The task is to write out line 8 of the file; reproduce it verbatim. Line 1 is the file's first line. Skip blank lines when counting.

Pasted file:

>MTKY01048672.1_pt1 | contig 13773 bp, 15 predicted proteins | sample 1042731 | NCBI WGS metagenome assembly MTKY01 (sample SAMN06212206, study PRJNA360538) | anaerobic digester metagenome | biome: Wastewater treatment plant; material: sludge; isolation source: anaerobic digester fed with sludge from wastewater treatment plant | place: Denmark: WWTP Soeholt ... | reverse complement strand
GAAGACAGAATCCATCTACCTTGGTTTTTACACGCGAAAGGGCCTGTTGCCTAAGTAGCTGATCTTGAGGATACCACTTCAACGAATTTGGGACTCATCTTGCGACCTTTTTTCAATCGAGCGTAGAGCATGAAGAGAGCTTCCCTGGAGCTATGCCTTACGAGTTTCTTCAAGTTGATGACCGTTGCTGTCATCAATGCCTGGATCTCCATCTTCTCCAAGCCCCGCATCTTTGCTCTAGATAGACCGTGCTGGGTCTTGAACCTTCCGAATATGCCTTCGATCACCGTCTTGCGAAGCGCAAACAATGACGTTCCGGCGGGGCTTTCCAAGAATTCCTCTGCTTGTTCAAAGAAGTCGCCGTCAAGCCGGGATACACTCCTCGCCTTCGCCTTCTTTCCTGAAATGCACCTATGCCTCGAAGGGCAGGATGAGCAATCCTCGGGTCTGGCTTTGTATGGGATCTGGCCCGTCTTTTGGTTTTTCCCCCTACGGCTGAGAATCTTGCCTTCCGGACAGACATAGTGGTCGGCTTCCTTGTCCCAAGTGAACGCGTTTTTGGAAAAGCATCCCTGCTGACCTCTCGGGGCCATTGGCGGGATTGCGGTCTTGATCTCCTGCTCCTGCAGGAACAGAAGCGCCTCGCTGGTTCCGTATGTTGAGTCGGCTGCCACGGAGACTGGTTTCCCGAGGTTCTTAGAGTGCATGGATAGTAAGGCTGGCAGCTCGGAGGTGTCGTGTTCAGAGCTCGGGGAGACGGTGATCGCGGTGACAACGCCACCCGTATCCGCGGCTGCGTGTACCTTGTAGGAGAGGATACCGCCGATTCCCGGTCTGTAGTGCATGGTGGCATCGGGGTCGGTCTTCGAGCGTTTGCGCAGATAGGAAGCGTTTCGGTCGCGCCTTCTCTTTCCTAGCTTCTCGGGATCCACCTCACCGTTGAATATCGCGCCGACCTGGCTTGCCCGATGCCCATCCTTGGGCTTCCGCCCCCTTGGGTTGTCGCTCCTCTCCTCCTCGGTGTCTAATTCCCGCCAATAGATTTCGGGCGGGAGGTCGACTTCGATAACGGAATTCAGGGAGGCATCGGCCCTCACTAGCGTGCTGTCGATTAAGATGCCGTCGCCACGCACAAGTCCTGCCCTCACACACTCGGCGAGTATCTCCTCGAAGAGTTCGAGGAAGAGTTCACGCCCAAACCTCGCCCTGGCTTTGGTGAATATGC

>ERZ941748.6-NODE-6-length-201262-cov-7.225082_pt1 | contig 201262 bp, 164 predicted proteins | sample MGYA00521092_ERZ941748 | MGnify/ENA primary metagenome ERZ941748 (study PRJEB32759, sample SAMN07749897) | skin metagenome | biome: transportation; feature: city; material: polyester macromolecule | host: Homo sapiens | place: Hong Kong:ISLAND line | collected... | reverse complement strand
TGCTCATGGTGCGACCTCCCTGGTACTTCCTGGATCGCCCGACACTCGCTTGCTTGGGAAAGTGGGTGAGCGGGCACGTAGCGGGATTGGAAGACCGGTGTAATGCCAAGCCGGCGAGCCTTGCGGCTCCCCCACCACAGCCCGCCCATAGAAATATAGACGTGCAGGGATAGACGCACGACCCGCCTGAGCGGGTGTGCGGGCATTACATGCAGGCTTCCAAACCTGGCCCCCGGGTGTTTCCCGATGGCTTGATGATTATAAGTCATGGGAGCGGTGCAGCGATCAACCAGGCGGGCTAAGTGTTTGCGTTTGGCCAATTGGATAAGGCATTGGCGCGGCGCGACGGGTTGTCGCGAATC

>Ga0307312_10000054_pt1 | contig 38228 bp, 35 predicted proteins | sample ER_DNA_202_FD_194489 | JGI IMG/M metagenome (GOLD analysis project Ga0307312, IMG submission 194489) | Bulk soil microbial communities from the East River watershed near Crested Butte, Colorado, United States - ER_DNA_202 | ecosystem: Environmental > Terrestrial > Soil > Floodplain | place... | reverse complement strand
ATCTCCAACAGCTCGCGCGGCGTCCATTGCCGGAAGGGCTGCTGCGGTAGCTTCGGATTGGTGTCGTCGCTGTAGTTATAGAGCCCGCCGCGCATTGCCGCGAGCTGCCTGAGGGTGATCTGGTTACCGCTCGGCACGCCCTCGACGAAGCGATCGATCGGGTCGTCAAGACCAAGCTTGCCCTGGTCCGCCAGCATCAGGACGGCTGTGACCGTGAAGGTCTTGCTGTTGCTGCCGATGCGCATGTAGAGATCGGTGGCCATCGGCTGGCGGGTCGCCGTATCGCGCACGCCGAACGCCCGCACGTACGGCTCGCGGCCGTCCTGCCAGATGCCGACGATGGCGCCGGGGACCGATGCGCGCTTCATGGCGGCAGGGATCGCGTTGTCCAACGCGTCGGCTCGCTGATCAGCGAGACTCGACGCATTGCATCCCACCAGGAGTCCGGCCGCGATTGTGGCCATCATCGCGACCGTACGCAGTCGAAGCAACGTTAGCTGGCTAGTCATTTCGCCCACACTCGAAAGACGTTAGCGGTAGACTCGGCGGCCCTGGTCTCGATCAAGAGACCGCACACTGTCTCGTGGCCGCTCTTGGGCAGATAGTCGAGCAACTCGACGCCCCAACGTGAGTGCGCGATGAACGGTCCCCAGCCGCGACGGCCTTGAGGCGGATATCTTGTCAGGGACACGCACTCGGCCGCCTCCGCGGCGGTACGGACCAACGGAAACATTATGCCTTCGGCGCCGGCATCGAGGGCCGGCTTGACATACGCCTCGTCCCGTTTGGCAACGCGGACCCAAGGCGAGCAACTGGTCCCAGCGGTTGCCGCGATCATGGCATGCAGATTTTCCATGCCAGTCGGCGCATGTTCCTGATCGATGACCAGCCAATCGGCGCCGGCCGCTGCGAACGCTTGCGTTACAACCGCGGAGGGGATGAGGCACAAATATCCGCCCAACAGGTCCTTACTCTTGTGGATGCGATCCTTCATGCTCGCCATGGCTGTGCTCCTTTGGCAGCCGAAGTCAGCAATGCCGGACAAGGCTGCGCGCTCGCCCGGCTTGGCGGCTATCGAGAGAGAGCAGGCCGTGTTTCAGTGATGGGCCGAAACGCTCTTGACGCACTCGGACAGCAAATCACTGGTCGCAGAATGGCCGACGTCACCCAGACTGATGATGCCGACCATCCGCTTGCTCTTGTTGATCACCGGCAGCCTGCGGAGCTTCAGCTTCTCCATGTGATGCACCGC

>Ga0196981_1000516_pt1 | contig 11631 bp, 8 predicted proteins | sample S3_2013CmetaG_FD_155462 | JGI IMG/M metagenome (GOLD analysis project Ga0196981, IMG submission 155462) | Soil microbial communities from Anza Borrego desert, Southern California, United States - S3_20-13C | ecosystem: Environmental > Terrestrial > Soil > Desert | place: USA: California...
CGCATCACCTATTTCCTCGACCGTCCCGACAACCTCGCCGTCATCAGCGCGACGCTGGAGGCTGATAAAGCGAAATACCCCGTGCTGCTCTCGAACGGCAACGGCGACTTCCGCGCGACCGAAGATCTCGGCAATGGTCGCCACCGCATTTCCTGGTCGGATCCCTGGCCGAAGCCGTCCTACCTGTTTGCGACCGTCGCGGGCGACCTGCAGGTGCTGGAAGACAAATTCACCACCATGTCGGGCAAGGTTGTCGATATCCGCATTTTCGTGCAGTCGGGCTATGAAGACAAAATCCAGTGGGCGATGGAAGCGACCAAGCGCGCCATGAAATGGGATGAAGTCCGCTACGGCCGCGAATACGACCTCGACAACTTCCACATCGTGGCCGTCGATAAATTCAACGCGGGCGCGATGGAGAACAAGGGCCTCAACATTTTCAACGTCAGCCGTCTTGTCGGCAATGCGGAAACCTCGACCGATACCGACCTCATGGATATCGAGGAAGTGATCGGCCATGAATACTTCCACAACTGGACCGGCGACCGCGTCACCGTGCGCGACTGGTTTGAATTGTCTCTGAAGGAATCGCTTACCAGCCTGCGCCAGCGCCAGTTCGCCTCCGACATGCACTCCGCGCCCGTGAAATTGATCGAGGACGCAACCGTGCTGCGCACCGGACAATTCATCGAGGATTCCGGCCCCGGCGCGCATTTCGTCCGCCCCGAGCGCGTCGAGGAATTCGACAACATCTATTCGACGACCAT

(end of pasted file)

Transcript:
CGCATCACCTATTTCCTCGACCGTCCCGACAACCTCGCCGTCATCAGCGCGACGCTGGAGGCTGATAAAGCGAAATACCCCGTGCTGCTCTCGAACGGCAACGGCGACTTCCGCGCGACCGAAGATCTCGGCAATGGTCGCCACCGCATTTCCTGGTCGGATCCCTGGCCGAAGCCGTCCTACCTGTTTGCGACCGTCGCGGGCGACCTGCAGGTGCTGGAAGACAAATTCACCACCATGTCGGGCAAGGTTGTCGATATCCGCATTTTCGTGCAGTCGGGCTATGAAGACAAAATCCAGTGGGCGATGGAAGCGACCAAGCGCGCCATGAAATGGGATGAAGTCCGCTACGGCCGCGAATACGACCTCGACAACTTCCACATCGTGGCCGTCGATAAATTCAACGCGGGCGCGATGGAGAACAAGGGCCTCAACATTTTCAACGTCAGCCGTCTTGTCGGCAATGCGGAAACCTCGACCGATACCGACCTCATGGATATCGAGGAAGTGATCGGCCATGAATACTTCCACAACTGGACCGGCGACCGCGTCACCGTGCGCGACTGGTTTGAATTGTCTCTGAAGGAATCGCTTACCAGCCTGCGCCAGCGCCAGTTCGCCTCCGACATGCACTCCGCGCCCGTGAAATTGATCGAGGACGCAACCGTGCTGCGCACCGGACAATTCATCGAGGATTCCGGCCCCGGCGCGCATTTCGTCCGCCCCGAGCGCGTCGAGGAATTCGACAACATCTATTCGACGACCAT